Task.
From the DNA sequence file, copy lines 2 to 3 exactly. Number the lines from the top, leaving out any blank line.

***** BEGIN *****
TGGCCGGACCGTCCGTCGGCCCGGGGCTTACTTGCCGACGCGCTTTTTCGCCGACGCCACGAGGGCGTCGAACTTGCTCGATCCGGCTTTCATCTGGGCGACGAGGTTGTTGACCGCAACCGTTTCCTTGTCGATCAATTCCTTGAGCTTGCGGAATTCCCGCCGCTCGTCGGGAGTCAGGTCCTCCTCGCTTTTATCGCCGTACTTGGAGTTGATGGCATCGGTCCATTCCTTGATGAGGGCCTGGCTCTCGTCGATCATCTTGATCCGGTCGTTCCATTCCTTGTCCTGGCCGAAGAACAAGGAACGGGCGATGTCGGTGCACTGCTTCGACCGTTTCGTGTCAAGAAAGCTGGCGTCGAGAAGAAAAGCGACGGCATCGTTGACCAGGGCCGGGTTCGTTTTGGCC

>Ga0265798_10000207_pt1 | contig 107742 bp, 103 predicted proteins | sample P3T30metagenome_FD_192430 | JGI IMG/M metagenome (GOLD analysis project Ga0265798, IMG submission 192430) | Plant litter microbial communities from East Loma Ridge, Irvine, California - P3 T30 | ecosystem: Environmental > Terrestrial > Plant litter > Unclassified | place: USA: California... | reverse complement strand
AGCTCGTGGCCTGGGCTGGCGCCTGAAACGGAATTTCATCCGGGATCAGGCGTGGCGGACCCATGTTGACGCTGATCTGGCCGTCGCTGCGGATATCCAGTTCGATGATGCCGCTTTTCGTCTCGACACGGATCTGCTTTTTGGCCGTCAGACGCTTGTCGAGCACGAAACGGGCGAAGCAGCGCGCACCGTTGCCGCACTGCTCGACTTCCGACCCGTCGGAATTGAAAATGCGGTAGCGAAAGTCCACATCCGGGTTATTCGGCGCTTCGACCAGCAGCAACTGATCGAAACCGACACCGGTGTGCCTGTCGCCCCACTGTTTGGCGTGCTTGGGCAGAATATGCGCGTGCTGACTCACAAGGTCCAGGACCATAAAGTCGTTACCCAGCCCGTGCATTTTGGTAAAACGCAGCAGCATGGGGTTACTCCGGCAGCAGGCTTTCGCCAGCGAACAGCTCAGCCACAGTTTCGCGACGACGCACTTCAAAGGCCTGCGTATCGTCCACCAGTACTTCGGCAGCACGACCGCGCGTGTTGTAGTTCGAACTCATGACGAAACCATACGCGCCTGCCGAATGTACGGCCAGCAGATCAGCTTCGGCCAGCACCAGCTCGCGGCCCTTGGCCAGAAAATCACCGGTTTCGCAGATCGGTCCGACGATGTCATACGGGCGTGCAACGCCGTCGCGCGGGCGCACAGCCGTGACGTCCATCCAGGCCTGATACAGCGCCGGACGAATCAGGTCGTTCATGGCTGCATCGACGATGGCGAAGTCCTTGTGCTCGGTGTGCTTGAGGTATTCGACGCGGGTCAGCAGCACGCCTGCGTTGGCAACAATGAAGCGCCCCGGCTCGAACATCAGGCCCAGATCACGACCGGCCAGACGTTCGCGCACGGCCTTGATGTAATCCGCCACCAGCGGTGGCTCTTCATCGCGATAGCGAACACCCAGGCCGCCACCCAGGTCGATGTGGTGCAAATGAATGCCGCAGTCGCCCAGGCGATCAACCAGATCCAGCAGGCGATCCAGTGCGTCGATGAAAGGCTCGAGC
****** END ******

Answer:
>Ga0265798_10000207_pt1 | contig 107742 bp, 103 predicted proteins | sample P3T30metagenome_FD_192430 | JGI IMG/M metagenome (GOLD analysis project Ga0265798, IMG submission 192430) | Plant litter microbial communities from East Loma Ridge, Irvine, California - P3 T30 | ecosystem: Environmental > Terrestrial > Plant litter > Unclassified | place: USA: California... | reverse complement strand
AGCTCGTGGCCTGGGCTGGCGCCTGAAACGGAATTTCATCCGGGATCAGGCGTGGCGGACCCATGTTGACGCTGATCTGGCCGTCGCTGCGGATATCCAGTTCGATGATGCCGCTTTTCGTCTCGACACGGATCTGCTTTTTGGCCGTCAGACGCTTGTCGAGCACGAAACGGGCGAAGCAGCGCGCACCGTTGCCGCACTGCTCGACTTCCGACCCGTCGGAATTGAAAATGCGGTAGCGAAAGTCCACATCCGGGTTATTCGGCGCTTCGACCAGCAGCAACTGATCGAAACCGACACCGGTGTGCCTGTCGCCCCACTGTTTGGCGTGCTTGGGCAGAATATGCGCGTGCTGACTCACAAGGTCCAGGACCATAAAGTCGTTACCCAGCCCGTGCATTTTGGTAAAACGCAGCAGCATGGGGTTACTCCGGCAGCAGGCTTTCGCCAGCGAACAGCTCAGCCACAGTTTCGCGACGACGCACTTCAAAGGCCTGCGTATCGTCCACCAGTACTTCGGCAGCACGACCGCGCGTGTTGTAGTTCGAACTCATGACGAAACCATACGCGCCTGCCGAATGTACGGCCAGCAGATCAGCTTCGGCCAGCACCAGCTCGCGGCCCTTGGCCAGAAAATCACCGGTTTCGCAGATCGGTCCGACGATGTCATACGGGCGTGCAACGCCGTCGCGCGGGCGCACAGCCGTGACGTCCATCCAGGCCTGATACAGCGCCGGACGAATCAGGTCGTTCATGGCTGCATCGACGATGGCGAAGTCCTTGTGCTCGGTGTGCTTGAGGTATTCGACGCGGGTCAGCAGCACGCCTGCGTTGGCAACAATGAAGCGCCCCGGCTCGAACATCAGGCCCAGATCACGACCGGCCAGACGTTCGCGCACGGCCTTGATGTAATCCGCCACCAGCGGTGGCTCTTCATCGCGATAGCGAACACCCAGGCCGCCACCCAGGTCGATGTGGTGCAAATGAATGCCGCAGTCGCCCAGGCGATCAACCAGATCCAGCAGGCGATCCAGTGCGTCGATGAAAGGCTCGAGC